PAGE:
Democrats were just as disappointed that year in Texas, when Wendy Davis, their gubernatorial nominee, suffered a stinging defeat to Republican Greg Abbott. Davis had emerged as a compelling national figure leading a filibuster in the State Senate against a Republican bill to restrict abortion rights, and Democrats hoped she could pry away suburban voters, especially women. But exit polls showed that Davis also carried only about three-in-ten college-educated whites – and Abbott won comfortably.

In an interview, Davis pointed to two principal reasons Southern suburbs have remained so difficult for Democrats.

“One is that we’ve had a booming economy and it’s the economy stupid as the saying goes, so people have felt pretty satisfied with where things are,” Davis said. “We also suffer the problem of being absolutely ignored in presidential election contests which means that we haven’t built the infrastructure that’s necessary to communicate with a lot of the voters that are needed.”

Other observers point to another systemic challenge for Democrats. The Democratic improvement in white-collar suburbs in other regions has been keyed largely by cultural affinity, since many college-educated voters, especially women, take more liberal positions on social issues from abortion and gay rights to gun control. But fewer Southern suburbanites are social liberals, probably because more of them than elsewhere are evangelical Christians or otherwise religiously traditional.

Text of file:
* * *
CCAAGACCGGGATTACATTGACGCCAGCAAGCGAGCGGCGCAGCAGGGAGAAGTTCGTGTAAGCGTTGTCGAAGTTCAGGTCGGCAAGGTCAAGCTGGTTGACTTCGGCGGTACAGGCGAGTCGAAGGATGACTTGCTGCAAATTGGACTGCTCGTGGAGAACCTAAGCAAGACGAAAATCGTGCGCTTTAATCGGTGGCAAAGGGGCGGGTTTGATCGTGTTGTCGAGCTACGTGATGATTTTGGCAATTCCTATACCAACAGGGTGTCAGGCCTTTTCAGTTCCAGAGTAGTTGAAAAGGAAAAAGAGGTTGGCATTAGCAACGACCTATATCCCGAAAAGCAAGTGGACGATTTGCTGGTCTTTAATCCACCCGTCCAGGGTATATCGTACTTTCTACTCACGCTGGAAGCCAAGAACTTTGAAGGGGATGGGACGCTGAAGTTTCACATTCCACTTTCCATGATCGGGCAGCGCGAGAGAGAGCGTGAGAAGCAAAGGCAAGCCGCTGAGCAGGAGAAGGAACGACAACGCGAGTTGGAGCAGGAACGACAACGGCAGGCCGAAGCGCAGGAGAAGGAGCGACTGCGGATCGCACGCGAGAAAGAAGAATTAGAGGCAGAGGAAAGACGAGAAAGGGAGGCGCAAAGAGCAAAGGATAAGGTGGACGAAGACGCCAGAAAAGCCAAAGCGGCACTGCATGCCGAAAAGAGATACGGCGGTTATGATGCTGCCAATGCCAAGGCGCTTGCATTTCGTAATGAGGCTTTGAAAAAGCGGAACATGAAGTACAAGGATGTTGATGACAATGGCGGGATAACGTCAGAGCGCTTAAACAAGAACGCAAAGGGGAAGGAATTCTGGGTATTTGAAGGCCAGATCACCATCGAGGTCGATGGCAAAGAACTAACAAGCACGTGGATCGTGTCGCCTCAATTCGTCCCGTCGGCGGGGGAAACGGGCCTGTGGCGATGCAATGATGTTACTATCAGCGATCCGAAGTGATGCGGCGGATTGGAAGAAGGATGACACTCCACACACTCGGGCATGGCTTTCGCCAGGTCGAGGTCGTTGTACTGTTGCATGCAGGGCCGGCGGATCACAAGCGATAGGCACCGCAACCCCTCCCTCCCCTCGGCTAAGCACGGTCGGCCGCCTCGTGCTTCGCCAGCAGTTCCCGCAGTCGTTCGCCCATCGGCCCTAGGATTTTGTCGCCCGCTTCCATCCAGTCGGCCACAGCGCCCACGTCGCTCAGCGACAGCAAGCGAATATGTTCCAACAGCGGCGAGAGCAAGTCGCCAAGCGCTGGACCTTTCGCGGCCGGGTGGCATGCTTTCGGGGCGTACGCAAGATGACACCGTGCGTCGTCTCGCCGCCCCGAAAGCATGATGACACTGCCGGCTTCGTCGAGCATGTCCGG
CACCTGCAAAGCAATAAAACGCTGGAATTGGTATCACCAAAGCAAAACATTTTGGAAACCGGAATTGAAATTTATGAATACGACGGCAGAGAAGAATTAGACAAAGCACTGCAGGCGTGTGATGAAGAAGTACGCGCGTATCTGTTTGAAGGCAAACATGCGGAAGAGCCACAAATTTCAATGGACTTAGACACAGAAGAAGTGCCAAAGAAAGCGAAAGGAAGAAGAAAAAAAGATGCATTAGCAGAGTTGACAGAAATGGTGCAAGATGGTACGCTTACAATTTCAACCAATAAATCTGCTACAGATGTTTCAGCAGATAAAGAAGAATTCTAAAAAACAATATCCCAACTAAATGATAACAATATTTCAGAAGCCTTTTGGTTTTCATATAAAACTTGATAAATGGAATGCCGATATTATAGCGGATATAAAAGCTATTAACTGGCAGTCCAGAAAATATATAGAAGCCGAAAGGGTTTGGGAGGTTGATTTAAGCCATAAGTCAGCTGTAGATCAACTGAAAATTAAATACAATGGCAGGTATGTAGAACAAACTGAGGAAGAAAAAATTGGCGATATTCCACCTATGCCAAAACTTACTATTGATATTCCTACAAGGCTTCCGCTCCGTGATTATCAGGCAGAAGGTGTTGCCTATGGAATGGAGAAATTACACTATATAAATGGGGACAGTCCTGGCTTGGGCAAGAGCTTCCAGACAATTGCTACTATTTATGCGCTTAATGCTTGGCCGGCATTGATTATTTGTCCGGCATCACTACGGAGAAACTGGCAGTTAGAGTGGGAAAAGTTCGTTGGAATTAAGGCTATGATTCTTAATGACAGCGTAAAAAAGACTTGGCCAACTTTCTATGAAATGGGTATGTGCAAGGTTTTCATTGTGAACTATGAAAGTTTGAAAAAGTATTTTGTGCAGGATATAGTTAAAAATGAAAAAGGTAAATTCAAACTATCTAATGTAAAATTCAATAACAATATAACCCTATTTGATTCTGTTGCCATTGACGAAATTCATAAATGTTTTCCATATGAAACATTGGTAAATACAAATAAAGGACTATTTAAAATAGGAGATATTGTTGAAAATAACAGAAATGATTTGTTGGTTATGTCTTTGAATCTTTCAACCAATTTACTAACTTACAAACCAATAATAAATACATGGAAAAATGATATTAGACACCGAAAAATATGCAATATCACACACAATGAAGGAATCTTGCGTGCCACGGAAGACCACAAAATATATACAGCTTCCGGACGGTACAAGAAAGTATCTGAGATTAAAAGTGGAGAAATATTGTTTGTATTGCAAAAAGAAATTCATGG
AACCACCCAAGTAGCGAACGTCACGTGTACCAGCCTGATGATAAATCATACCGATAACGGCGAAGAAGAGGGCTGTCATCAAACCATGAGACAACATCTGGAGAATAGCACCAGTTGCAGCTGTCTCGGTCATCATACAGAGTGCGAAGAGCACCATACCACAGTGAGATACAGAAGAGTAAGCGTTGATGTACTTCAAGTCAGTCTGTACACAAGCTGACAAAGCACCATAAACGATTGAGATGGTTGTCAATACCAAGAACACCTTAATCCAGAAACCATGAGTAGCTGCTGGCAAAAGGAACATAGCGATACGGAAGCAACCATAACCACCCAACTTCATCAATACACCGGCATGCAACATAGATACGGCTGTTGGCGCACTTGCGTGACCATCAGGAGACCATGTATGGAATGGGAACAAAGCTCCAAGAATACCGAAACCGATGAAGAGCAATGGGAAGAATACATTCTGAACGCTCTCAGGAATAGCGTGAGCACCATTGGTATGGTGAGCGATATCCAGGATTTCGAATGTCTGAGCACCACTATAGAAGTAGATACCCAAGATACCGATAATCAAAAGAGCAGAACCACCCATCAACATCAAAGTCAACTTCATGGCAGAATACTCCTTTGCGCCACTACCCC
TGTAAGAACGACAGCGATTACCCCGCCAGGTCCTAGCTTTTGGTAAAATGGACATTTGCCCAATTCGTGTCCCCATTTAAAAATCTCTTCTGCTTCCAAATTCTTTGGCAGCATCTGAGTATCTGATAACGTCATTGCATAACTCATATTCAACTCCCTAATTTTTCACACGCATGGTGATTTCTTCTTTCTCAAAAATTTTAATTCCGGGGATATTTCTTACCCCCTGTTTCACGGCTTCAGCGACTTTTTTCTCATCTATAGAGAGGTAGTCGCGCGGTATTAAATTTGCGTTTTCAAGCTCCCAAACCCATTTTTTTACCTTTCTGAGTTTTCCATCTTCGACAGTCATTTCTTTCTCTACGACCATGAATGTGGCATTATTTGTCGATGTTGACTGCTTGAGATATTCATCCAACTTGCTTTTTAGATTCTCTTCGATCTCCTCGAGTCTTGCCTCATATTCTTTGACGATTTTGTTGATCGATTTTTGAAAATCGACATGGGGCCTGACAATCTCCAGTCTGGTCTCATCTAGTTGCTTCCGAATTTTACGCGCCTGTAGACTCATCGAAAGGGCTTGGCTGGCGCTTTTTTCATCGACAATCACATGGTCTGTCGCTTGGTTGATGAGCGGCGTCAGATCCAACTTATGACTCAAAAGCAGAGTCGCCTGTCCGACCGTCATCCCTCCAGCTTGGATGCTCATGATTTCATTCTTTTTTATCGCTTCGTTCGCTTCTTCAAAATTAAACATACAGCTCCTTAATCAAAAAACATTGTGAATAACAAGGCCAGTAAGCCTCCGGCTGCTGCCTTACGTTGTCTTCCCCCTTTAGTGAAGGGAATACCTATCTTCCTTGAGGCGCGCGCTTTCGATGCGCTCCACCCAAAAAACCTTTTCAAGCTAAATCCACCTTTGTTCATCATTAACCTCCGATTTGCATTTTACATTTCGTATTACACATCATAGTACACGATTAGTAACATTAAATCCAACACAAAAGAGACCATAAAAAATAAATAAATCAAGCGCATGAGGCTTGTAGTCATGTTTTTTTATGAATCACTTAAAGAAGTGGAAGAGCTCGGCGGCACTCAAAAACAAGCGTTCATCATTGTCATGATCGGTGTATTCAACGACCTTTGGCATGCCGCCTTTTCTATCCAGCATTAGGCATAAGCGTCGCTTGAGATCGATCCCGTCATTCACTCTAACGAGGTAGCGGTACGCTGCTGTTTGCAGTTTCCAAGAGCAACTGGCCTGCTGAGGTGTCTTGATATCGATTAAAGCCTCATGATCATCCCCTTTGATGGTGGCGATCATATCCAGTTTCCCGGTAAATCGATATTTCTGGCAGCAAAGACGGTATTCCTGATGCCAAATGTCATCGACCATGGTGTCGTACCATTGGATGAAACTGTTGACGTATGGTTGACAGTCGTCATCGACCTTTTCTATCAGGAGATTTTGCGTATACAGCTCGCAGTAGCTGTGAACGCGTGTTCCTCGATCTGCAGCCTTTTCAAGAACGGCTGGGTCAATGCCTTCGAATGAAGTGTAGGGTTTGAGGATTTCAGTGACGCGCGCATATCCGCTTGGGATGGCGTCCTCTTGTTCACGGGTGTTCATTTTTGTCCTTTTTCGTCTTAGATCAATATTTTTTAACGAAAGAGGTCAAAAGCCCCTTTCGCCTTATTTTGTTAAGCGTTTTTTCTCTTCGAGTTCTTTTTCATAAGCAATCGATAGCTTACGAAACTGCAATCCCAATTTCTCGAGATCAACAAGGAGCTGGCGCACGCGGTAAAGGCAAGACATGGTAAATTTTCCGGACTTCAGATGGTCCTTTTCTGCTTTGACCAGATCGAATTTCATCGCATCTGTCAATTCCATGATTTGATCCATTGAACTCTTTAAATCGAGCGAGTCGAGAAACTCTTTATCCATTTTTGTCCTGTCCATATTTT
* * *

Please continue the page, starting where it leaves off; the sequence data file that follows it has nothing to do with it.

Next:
“Even among white college graduates in the South you have a much higher percentage of evangelicals,” said Alan Abramowitz, a political scientist at Emory University in Atlanta. “My guess is that’s the biggest factor in it: they are more conservative, but that is mainly because they are more religious.”

The Trump factor